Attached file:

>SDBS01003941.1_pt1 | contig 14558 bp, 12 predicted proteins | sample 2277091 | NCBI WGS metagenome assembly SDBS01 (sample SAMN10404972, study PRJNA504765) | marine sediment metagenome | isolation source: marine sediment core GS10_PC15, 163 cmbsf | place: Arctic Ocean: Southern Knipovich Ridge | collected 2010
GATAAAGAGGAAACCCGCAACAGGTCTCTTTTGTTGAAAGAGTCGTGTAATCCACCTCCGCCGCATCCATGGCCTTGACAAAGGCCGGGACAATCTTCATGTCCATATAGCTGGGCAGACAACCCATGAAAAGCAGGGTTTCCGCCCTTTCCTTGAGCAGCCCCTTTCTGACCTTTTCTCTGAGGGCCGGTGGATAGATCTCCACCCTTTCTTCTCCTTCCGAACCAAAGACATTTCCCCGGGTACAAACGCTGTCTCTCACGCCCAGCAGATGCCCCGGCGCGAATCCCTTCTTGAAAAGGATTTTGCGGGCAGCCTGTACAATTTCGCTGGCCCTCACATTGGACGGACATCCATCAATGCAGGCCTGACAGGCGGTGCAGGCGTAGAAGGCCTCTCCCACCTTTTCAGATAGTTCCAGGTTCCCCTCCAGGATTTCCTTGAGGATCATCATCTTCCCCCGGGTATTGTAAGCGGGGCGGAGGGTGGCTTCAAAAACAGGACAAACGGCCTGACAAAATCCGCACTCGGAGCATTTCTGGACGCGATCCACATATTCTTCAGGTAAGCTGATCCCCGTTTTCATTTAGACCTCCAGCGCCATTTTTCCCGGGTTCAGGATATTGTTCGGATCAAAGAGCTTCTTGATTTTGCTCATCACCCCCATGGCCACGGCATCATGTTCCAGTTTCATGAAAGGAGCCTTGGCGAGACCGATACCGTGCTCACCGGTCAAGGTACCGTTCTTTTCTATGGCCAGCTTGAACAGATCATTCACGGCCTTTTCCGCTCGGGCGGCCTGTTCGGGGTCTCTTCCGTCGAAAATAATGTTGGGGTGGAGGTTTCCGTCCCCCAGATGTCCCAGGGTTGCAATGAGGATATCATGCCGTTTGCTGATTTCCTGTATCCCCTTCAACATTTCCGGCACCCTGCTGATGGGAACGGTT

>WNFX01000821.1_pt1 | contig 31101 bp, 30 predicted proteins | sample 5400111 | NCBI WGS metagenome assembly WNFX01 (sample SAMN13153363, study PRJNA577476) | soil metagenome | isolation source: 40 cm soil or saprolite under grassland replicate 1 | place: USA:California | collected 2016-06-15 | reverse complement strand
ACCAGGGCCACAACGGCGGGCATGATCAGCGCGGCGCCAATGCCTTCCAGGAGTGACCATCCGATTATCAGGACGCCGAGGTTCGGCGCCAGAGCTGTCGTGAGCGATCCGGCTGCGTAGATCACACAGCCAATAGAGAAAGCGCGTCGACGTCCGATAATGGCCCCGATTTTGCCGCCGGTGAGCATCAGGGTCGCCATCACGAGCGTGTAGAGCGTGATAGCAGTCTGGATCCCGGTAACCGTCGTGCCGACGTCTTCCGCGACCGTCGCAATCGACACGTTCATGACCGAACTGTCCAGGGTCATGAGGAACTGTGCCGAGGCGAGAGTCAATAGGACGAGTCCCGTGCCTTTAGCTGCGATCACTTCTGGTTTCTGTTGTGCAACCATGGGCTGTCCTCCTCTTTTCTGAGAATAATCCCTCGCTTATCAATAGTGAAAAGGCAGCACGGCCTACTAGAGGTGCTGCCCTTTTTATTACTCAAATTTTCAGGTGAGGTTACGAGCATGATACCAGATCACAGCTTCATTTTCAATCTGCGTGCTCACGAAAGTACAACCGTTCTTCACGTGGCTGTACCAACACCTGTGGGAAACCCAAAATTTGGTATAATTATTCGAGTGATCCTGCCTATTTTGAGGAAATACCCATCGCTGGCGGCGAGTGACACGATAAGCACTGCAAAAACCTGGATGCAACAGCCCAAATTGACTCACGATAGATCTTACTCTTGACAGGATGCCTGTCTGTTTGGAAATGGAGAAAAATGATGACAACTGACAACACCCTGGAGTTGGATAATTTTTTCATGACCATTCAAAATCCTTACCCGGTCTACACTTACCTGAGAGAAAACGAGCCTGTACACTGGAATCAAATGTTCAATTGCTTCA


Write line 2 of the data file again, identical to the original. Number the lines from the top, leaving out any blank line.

GATAAAGAGGAAACCCGCAACAGGTCTCTTTTGTTGAAAGAGTCGTGTAATCCACCTCCGCCGCATCCATGGCCTTGACAAAGGCCGGGACAATCTTCATGTCCATATAGCTGGGCAGACAACCCATGAAAAGCAGGGTTTCCGCCCTTTCCTTGAGCAGCCCCTTTCTGACCTTTTCTCTGAGGGCCGGTGGATAGATCTCCACCCTTTCTTCTCCTTCCGAACCAAAGACATTTCCCCGGGTACAAACGCTGTCTCTCACGCCCAGCAGATGCCCCGGCGCGAATCCCTTCTTGAAAAGGATTTTGCGGGCAGCCTGTACAATTTCGCTGGCCCTCACATTGGACGGACATCCATCAATGCAGGCCTGACAGGCGGTGCAGGCGTAGAAGGCCTCTCCCACCTTTTCAGATAGTTCCAGGTTCCCCTCCAGGATTTCCTTGAGGATCATCATCTTCCCCCGGGTATTGTAAGCGGGGCGGAGGGTGGCTTCAAAAACAGGACAAACGGCCTGACAAAATCCGCACTCGGAGCATTTCTGGACGCGATCCACATATTCTTCAGGTAAGCTGATCCCCGTTTTCATTTAGACCTCCAGCGCCATTTTTCCCGGGTTCAGGATATTGTTCGGATCAAAGAGCTTCTTGATTTTGCTCATCACCCCCATGGCCACGGCATCATGTTCCAGTTTCATGAAAGGAGCCTTGGCGAGACCGATACCGTGCTCACCGGTCAAGGTACCGTTCTTTTCTATGGCCAGCTTGAACAGATCATTCACGGCCTTTTCCGCTCGGGCGGCCTGTTCGGGGTCTCTTCCGTCGAAAATAATGTTGGGGTGGAGGTTTCCGTCCCCCAGATGTCCCAGGGTTGCAATGAGGATATCATGCCGTTTGCTGATTTCCTGTATCCCCTTCAACATTTCCGGCACCCTGCTGATGGGAACGGTT